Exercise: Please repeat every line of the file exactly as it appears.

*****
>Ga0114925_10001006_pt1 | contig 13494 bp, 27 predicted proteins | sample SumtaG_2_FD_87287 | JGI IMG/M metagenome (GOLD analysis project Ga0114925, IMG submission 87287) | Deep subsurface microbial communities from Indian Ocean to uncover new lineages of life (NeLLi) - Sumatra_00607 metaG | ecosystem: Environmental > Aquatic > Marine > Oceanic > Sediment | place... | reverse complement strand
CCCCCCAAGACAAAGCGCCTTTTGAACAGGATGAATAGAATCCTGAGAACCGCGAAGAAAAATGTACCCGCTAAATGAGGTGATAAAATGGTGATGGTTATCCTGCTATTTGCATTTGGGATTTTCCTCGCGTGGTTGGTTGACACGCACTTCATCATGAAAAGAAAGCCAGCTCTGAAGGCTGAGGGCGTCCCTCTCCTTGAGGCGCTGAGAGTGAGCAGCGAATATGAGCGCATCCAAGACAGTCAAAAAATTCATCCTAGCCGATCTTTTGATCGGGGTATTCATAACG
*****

>Ga0114925_10001006_pt1 | contig 13494 bp, 27 predicted proteins | sample SumtaG_2_FD_87287 | JGI IMG/M metagenome (GOLD analysis project Ga0114925, IMG submission 87287) | Deep subsurface microbial communities from Indian Ocean to uncover new lineages of life (NeLLi) - Sumatra_00607 metaG | ecosystem: Environmental > Aquatic > Marine > Oceanic > Sediment | place... | reverse complement strand
CCCCCCAAGACAAAGCGCCTTTTGAACAGGATGAATAGAATCCTGAGAACCGCGAAGAAAAATGTACCCGCTAAATGAGGTGATAAAATGGTGATGGTTATCCTGCTATTTGCATTTGGGATTTTCCTCGCGTGGTTGGTTGACACGCACTTCATCATGAAAAGAAAGCCAGCTCTGAAGGCTGAGGGCGTCCCTCTCCTTGAGGCGCTGAGAGTGAGCAGCGAATATGAGCGCATCCAAGACAGTCAAAAAATTCATCCTAGCCGATCTTTTGATCGGGGTATTCATAACG